7 February 1999

Yucca Mountain a “promising” site Yucca Mountain in the Nevada desert is a “promising” site for a permanent, underground repository for spent fuel and high-level waste, the Department of Energy said late last year.

The DOE urged that scientific studies proceed to support a decision in 2001 on whether to recommend the site to the White House. If the President approves, and the Nuclear Regulatory Commission issues a construction permit, actual work on the repository could then begin.

Following construction and the issuance of an NRC operating licence, the DOE would use the repository to store spent fuel from commercial nuclear plants and high-level defence waste.

The DOE dismissed the significance of a study published recently in Nature magazine showing that traces of plutonium from underground nuclear weapons tests in Nevada 30 years ago had migrated nearly a mile through groundwater. Instruments found minute amounts of plutonium in test wells and concluded that the plutonium had flowed downstream on colloids – potentially a new pathway to the environment.

However, DOE said the findings would have no impact, since the migration rate would not violate standards for the repository. Prof Bruce Honeyman of the Colorado School of Mines, said the nature of colloids (eg their extremely small size and low concentrations) guarantee that they could never be transport vehicles for radiation.

The Nuclear Energy Institute, the US nuclear industry’s trade association in Washington DC, called the long-awaited DOE report on Yucca Mountain’s viability “a major milestone.” Scientific study of Yucca Mountain has been under way for 15 years, the institute noted.

Joe Colvin, the NEI’s president and chief executive officer, said the DOE report’s conclusions kick the long-running nuclear waste disposal controversy over to the White House. The Clinton Administration has long demanded that Congress wait until the Yucca Mountain viability assessment was complete before acting on legislation to build an interim storage facility in Nevada, Colvin noted. The interim facility would hold the spent fuel in above-ground dry casks until the permanent repository is ready to receive it.

Colvin added that three recent rulings by the US Court of Federal Claims suggest the federal government may be held liable for huge damages for its failure to remove spent nuclear fuel stored at US commercial nuclear power plant sites by 31 January 1998. DOE missed that deadline and has defaulted on contracts it signed with US nuclear utilities following enactment of the Nuclear Waste Policy Act of 1983.

“These [court] rulings are momentous because American consumers have paid more than $15 billion into the Nuclear Waste Fund for waste disposal services and still do not have a permanent disposal facility. If the federal government’s foot-dragging continues, US taxpayers will be one step closer to paying a bill of as much as $56 billion to cover DOE’s default,” Colvin said. “The rulings also make it increasingly clear that the Energy Department needs to immediately begin meeting its responsibility for moving used fuel.” Both houses of the recently adjourned 105th US Congress approved building an interim storage facility in Nevada, but the legislation died because supporters did not have the necessary two-thirds majority to overcome a threatened White House veto.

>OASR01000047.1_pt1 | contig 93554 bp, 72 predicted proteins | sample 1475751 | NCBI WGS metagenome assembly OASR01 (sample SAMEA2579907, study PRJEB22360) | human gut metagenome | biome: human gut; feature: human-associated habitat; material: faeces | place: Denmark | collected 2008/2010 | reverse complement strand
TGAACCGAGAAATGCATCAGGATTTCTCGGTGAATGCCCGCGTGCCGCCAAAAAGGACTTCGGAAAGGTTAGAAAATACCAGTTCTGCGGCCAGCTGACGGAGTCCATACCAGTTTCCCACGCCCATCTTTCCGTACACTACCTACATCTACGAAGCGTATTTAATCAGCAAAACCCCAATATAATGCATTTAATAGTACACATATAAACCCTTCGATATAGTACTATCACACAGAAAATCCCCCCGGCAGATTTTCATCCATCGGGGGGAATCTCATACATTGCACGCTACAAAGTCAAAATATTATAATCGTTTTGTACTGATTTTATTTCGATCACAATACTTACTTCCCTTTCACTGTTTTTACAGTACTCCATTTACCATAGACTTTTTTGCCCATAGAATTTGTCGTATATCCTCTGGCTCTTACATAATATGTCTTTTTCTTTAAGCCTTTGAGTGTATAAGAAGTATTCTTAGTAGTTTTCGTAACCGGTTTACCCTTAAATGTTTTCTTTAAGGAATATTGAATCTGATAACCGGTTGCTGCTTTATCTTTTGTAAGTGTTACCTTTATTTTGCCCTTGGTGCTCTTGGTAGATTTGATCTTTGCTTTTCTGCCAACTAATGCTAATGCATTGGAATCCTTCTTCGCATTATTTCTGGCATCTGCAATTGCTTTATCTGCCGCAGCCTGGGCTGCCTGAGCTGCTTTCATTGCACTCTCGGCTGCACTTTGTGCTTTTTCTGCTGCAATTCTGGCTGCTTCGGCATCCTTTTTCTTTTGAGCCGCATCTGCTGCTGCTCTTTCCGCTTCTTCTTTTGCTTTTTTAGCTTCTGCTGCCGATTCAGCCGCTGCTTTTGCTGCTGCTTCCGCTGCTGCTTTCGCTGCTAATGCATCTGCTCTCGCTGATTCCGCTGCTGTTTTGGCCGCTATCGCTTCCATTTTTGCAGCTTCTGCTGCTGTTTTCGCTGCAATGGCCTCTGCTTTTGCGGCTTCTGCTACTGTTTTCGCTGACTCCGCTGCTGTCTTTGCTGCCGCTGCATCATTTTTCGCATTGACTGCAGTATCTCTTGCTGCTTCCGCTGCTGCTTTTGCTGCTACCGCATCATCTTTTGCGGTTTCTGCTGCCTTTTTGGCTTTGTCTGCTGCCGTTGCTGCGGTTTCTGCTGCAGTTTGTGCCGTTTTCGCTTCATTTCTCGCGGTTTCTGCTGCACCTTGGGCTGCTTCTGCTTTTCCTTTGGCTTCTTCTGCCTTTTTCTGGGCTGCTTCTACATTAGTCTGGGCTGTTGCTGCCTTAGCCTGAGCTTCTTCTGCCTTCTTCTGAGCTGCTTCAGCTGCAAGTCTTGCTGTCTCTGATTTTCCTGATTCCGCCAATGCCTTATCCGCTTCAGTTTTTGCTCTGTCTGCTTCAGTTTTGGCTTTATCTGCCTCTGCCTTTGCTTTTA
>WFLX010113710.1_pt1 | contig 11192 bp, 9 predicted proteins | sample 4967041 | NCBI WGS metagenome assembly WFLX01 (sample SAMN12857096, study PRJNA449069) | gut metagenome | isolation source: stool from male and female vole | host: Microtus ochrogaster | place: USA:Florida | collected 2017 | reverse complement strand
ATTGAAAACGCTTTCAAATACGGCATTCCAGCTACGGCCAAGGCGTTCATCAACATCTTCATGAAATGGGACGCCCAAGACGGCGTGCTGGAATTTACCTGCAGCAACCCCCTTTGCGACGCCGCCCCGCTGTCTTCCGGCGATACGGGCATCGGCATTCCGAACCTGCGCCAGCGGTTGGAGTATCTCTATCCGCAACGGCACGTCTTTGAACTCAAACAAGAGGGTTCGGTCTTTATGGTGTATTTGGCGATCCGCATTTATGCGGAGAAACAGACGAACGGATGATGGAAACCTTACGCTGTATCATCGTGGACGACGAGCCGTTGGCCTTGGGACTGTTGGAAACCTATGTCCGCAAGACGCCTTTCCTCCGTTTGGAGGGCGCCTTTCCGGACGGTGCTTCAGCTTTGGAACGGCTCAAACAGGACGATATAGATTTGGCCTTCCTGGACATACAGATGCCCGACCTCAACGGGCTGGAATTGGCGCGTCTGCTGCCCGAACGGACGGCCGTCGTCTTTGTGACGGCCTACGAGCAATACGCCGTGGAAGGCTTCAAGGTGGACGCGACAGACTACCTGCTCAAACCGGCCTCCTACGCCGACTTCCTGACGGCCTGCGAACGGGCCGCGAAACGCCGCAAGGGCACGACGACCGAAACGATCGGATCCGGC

Nearly identical legislation has already been reintroduced in the 106th Congress by Representatives Fred Upton (Republican-Michigan) and Edolphus Towns (Democrat-New York). The bipartisan new bill, The Nuclear Waste Policy Act of 1999, features only several minor technical changes related to the budget process.

Pilot test melter for vitrifying Hanford waste makes a start GTS Duratek has started up a pilot melter at its Columbia, Maryland, headquarters to test equipment and processes to be used for radioactive waste clean-up for the Department of Energy’s (DOE) Hanford Tank Waste Remediation System Project (TWRS). The pilot test melter uses the company’s proven vitrification technology for fusing contaminants in durable, ecologically safe glass. It is one-third the size of the low-level melters planned for the TWRS facility to be built at DOE’s Hanford Site near Richland, Washington.

The test melter will be used as a non-hazardous, non-radioactive system as its purpose is to test out new aspects of the design for the full scale units before completing designs and beginning construction. For example, the test melter has three different discharge chambers that will be evaluated (see photo).

GTS Duratek is a member of a team led by BNFL Inc which won the Hanford TWRS contract in August 1998, the nation’s largest environmental clean-up project. The team also includs Bechtel and SAIC. The contract involves treating and immobilising the highly radioactive waste currently stored in 177 underground tanks at the Hanford Site.

Hanford’s ageing tanks contain about 54 million gallons of waste which must be converted into a form for more permanent storage; the waste will be separated into high-value and low-activity components which will be vitirified.

BNFL contracted GTS Duratek to design, construct and operate the test melter to provide essential engineering data for the full scale melters. BNFL owns the pilot test melter at Columbia.

The two-part Hanford TWRS contract is expected to generate $250 million to $300 million for the BNFL team over the next 24 to 30 months.

The entire project is estimated at $6.9 billion over a period of 18 to 20 years, resulting in the safe immobilisation of approximately 10% mass, or 20% to 25% of the radioactivity of the tank waste by 2018.

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